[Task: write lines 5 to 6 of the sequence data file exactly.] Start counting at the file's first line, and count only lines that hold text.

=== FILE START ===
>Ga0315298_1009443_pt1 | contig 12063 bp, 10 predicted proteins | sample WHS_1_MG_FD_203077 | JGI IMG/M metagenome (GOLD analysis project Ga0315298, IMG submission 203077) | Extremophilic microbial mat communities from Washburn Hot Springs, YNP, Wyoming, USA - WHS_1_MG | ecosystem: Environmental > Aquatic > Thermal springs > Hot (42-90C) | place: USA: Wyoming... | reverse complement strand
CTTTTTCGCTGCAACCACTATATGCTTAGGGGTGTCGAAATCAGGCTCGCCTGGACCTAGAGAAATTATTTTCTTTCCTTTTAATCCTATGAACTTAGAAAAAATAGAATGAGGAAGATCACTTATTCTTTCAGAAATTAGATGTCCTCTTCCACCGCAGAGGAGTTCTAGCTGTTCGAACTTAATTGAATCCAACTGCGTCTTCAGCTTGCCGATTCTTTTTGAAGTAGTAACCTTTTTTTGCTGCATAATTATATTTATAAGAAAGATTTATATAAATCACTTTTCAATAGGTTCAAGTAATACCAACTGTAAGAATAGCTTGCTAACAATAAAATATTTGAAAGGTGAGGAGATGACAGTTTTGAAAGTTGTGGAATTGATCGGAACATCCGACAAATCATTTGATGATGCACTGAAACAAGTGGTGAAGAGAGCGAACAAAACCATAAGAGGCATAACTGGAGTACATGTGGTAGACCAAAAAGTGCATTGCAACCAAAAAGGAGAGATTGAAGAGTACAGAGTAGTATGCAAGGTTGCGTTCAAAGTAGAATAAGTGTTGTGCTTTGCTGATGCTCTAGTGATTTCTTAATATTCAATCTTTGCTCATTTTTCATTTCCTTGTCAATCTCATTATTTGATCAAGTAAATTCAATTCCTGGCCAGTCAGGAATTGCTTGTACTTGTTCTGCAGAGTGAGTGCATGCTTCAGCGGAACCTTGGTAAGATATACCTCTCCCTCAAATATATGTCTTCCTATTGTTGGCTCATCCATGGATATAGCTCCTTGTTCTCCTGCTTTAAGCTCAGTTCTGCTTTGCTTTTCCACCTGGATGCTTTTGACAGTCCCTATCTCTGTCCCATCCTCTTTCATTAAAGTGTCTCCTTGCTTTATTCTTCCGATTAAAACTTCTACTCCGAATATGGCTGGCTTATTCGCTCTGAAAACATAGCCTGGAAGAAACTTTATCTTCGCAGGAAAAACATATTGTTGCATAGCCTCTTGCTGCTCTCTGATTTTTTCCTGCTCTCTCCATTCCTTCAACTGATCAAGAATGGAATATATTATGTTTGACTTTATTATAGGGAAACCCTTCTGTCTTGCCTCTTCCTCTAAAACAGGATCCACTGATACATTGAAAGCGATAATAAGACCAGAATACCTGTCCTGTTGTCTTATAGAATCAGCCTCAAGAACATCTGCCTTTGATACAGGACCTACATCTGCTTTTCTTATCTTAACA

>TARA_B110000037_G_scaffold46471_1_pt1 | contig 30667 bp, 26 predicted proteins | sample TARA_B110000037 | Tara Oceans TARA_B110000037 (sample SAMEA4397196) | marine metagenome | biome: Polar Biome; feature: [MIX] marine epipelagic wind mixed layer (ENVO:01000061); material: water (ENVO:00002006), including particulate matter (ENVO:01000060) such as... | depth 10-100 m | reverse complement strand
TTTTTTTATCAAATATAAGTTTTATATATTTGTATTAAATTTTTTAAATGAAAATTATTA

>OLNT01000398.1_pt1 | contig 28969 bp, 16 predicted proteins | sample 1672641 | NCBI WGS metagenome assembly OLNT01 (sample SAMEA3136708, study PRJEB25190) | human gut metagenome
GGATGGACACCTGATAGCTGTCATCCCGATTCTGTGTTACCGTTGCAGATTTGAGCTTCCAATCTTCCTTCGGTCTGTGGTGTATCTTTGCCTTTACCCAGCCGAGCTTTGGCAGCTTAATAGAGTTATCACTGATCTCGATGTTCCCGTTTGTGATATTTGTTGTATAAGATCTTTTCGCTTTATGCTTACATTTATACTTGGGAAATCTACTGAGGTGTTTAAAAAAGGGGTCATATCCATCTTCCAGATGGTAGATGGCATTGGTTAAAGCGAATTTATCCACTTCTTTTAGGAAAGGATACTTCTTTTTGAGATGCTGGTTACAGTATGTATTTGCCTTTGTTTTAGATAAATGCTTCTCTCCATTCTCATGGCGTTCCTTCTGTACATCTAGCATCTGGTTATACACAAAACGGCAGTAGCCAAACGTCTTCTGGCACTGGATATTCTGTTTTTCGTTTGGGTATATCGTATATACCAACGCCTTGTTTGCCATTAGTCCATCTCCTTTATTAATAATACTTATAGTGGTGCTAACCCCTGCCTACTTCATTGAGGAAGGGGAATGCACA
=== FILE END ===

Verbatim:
>OLNT01000398.1_pt1 | contig 28969 bp, 16 predicted proteins | sample 1672641 | NCBI WGS metagenome assembly OLNT01 (sample SAMEA3136708, study PRJEB25190) | human gut metagenome
GGATGGACACCTGATAGCTGTCATCCCGATTCTGTGTTACCGTTGCAGATTTGAGCTTCCAATCTTCCTTCGGTCTGTGGTGTATCTTTGCCTTTACCCAGCCGAGCTTTGGCAGCTTAATAGAGTTATCACTGATCTCGATGTTCCCGTTTGTGATATTTGTTGTATAAGATCTTTTCGCTTTATGCTTACATTTATACTTGGGAAATCTACTGAGGTGTTTAAAAAAGGGGTCATATCCATCTTCCAGATGGTAGATGGCATTGGTTAAAGCGAATTTATCCACTTCTTTTAGGAAAGGATACTTCTTTTTGAGATGCTGGTTACAGTATGTATTTGCCTTTGTTTTAGATAAATGCTTCTCTCCATTCTCATGGCGTTCCTTCTGTACATCTAGCATCTGGTTATACACAAAACGGCAGTAGCCAAACGTCTTCTGGCACTGGATATTCTGTTTTTCGTTTGGGTATATCGTATATACCAACGCCTTGTTTGCCATTAGTCCATCTCCTTTATTAATAATACTTATAGTGGTGCTAACCCCTGCCTACTTCATTGAGGAAGGGGAATGCACA